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Laura Ramos sued her former employer Smile Brands, Inc., for various causes of action pertaining to the termination of her employment. Brands is a dental business, headquartered in Irvine California, with “8,000 dedicated team members at over 650 affiliated dental offices around the United States.” Beginning in 2005, Ramos worked as an office manager for Brands at several offices in the Inland Empire.

Brands moved to compel arbitration. Brands have a software program, named “SmileU,” that they use for human resource documents and employee training. The arbitration agreement was presented as a required document, in a section of SmileU entitled “Courses I Have to Do.”

Upon opening the arbitration agreement, an employee would have needed to scroll through the entire text of the agreement before checking a box at the bottom of the agreement indicating that the employee consented to the terms of the agreement. The arbitration agreement included an opt-out provision that required an opt-out form be mailed to human resources.

In opposing the motion, Ramos asserted, “[T]he Agreement attached to [Brands’ motion] is completely blank, having no date, no timestamp, no signature, no initials, or any other indication it was executed. [Brands] have also attached an excel-type printout [, i.e., the Training Record,] which lists the Agreement as one of several dozen ‘lessons’ that Ms. Ramos supposedly completed. This printout is not credible as there is no signature, date, timestamp or anything establishing its accuracy.”

In a declaration, Ramos declared that she did not sign the arbitration agreement in 2017, and she would not have signed it had she seen it. Ramos declared that she regularly checked the completed documents and courses list in SmileU, and she never saw an arbitration agreement listed there. Ramos declared that the Training Record, filed by Brands, included other errors. For example, the Training Record reflected Ramos completed courses on days she was not at work.

The trial court denied the motion. In its ruling the trial court explained that Phillips’s “declaration does not establish that [Ramos] accessed, reviewed and electronically signed the Arbitration Agreement. [¶] The ‘Mutual Arbitration Agreement’ produced by Brands does not contain an actual ‘electronic signature’ of [Ramos]. [¶] Nowhere in the Arbitration Agreement is [Ramos] identified by name. [¶] Nor does the document contain an electronic signature bearing her name, or any date to show that it is the precise Arbitration Agreement reviewed or signed by [Ramos].”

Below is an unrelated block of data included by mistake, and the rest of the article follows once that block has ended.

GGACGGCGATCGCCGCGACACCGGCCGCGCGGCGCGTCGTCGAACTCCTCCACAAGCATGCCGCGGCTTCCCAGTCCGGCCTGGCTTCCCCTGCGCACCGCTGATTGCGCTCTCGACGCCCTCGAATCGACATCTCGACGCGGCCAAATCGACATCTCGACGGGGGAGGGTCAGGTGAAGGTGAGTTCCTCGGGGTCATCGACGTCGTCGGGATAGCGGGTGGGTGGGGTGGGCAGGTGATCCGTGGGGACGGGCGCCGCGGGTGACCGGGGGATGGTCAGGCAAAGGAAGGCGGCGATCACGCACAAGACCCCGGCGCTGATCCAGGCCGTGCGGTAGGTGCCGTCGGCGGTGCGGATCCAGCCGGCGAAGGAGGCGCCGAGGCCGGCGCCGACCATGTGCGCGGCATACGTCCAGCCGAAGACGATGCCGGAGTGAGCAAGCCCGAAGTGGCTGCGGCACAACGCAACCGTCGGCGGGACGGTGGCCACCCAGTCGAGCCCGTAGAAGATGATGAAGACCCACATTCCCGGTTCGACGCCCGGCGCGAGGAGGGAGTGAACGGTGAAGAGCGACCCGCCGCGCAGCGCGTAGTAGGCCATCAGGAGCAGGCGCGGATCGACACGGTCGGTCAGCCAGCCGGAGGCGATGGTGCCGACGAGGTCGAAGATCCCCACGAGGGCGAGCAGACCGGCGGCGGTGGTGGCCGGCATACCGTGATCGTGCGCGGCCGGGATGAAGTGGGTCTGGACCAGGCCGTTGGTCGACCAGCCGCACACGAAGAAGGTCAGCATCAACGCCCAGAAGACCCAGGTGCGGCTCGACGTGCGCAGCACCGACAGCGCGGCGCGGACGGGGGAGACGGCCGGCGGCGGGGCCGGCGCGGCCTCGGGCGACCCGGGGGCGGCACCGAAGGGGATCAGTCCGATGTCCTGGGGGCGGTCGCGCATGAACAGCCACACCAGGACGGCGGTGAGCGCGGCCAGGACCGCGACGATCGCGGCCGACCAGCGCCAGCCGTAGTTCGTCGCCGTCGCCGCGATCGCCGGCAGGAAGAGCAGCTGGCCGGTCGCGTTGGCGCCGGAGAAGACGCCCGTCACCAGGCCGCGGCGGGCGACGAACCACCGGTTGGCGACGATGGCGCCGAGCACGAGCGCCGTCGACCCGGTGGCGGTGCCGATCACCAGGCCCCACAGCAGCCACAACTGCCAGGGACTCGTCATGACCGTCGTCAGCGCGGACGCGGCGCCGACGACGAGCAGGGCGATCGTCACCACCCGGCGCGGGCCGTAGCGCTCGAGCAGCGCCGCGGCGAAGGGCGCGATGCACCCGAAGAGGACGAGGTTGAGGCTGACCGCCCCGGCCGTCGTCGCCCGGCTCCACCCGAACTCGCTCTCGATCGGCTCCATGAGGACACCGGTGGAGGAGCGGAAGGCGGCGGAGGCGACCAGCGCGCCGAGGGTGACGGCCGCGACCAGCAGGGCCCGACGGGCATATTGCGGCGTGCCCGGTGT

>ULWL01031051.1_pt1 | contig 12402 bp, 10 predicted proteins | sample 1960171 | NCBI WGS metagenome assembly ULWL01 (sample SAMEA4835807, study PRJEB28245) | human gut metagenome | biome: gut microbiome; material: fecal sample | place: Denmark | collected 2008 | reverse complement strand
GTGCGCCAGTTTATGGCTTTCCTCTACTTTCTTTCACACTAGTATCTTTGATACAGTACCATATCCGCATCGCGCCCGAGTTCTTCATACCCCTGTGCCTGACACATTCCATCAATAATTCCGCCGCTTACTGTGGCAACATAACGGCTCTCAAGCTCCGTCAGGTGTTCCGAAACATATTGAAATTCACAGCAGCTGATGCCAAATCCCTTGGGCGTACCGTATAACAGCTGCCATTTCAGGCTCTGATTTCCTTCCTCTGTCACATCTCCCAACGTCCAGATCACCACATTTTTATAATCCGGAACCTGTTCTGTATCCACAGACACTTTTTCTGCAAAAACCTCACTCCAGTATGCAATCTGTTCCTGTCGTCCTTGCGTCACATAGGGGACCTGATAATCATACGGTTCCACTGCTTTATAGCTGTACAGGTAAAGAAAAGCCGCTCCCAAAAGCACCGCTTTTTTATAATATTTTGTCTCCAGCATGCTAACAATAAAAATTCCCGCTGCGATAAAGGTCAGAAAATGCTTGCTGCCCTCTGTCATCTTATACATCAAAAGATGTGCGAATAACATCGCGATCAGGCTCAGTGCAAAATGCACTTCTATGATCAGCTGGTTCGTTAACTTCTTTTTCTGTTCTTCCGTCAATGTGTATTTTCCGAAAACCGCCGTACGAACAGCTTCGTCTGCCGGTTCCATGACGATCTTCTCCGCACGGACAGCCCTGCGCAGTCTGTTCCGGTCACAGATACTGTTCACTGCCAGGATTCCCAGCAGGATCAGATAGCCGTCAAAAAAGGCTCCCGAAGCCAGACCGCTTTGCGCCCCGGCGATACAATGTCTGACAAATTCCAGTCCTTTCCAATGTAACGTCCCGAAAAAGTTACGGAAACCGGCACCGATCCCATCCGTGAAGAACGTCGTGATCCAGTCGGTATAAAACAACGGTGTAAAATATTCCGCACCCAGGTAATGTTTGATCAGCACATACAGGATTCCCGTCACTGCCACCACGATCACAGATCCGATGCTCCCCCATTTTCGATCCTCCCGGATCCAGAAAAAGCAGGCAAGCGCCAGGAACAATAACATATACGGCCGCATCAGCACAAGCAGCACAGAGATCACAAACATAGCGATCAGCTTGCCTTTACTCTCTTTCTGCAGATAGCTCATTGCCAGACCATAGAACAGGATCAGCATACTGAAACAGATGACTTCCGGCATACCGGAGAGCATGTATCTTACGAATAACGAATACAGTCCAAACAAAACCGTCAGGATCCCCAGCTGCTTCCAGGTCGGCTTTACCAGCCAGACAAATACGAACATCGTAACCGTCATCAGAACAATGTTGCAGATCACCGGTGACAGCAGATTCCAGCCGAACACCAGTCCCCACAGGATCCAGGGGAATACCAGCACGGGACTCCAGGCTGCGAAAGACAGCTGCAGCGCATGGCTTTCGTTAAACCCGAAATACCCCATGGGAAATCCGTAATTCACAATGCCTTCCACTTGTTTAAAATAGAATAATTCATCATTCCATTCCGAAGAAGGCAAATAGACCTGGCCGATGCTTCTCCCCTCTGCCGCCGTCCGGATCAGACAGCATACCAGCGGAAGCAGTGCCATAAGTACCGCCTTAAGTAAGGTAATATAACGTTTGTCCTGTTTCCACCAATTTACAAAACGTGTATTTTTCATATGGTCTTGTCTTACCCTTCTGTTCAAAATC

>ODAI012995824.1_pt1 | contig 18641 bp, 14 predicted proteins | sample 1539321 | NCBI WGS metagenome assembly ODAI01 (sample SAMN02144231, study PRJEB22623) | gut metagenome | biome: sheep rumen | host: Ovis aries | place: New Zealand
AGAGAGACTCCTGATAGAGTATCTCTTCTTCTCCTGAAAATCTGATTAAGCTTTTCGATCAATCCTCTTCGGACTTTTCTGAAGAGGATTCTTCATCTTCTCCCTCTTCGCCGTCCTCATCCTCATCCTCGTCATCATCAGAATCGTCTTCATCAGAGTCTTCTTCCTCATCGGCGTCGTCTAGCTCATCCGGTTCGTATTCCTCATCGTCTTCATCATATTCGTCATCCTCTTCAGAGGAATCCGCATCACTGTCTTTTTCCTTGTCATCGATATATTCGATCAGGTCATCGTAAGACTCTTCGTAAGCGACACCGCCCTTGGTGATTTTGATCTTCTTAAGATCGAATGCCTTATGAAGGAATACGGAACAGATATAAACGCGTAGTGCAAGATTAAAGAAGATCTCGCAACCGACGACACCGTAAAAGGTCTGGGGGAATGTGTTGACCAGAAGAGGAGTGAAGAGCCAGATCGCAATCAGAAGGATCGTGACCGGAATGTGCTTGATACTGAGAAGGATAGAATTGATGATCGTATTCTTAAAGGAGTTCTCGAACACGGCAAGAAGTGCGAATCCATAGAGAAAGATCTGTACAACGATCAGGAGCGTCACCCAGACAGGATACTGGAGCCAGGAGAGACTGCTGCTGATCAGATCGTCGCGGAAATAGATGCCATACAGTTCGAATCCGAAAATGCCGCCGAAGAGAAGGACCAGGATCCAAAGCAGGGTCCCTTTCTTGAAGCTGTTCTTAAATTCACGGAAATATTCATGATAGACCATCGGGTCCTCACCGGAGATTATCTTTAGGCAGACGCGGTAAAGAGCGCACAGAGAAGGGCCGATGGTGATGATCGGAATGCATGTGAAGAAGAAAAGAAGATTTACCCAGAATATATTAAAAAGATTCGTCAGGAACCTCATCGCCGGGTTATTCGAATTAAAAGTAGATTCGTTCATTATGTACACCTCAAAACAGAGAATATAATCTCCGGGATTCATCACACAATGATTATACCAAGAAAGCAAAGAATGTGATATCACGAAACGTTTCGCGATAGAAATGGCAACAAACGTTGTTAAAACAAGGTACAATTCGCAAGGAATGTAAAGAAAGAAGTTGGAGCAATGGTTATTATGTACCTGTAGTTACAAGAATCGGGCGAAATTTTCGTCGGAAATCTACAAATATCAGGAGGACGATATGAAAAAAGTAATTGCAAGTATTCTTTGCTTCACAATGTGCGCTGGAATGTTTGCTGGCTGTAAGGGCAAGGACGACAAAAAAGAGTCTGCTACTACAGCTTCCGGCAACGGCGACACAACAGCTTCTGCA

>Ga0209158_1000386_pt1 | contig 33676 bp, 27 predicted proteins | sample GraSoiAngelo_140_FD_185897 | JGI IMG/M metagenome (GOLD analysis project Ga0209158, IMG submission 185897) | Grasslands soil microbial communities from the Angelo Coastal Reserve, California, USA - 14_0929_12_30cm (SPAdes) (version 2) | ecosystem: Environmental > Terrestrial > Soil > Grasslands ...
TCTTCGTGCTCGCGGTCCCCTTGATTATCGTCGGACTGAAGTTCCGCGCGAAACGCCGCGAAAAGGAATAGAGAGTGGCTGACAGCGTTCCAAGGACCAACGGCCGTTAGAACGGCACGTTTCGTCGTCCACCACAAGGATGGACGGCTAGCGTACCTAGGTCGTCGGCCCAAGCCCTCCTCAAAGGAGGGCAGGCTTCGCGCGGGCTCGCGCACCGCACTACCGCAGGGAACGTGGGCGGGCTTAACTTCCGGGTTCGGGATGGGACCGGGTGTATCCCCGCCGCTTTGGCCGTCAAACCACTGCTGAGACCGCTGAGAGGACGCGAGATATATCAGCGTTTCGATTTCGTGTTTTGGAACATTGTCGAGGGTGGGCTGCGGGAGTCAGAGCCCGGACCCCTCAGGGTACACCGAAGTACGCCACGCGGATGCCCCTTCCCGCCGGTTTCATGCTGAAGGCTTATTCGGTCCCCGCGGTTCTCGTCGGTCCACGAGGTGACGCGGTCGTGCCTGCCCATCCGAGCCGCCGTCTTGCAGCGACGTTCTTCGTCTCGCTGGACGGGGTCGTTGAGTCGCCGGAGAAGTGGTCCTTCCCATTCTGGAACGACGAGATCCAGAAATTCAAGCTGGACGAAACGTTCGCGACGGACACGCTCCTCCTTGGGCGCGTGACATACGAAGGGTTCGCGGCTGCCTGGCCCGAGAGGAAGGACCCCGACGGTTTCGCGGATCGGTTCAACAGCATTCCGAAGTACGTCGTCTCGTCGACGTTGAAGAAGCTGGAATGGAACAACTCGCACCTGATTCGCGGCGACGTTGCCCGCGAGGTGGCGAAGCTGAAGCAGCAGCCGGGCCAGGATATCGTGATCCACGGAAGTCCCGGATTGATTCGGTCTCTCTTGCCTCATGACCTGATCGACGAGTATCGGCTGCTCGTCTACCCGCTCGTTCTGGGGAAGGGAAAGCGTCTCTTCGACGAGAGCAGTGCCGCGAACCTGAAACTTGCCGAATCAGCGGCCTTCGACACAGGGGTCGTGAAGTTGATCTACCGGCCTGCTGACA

The Court of Appeal affirmed the trial court in the unpublished case of Ramos v. Smile Brands – E077394 (December 2022).

Brands provided an arbitration agreement without a signature and without a checkmark, but Brands also provided a Training Record reflecting that Ramos’s arbitration agreement was “[c]omplete.” For the sake of argument, the Court of Appeal presumed, without deciding, that such evidence satisfied Brands’ prima facie burden of proof that there was an arbitration agreement between the two parites. At that point, the burden shifted to Ramos.

“In the declaration, Ramos explained that she typically reviews legal documents with her husband and one of her sons, who works in the legal field. In 2012, Brands gave Ramos an arbitration agreement, and she discussed the 2012 arbitration agreement with her husband and son prior to rejecting it. Ramos explained that she would have remembered if she saw the arbitration agreement in 2017 because she had rejected it in 2012 and therefore would have discussed it again with her husband and son. Ramos declared that the first time she saw the 2017 arbitration agreement was when her attorneys showed it to her as part of the instant litigation.

The testimony of a single credible witness may constitute substantial evidence.” (Spencer v. Marshall (2008) 168 Cal.App.4th 783, 793.)

“Ramos’s declaration is not a conclusory, self-serving statement. Rather, the declaration includes an explanation as to why Ramos is able to credibly assert that she did not see nor sign the 2017 agreement. In sum, we are not persuaded that Ramos’s evidence is insufficient. To the contrary, it is substantial evidence on which the trial court could reasonably rely.”

The burden shifted back to Brands to authenticate their evidence of Ramos’s alleged consent.” … “Brands failed to present evidence of who or what created the Training Record and how the Training Record was created or generated.”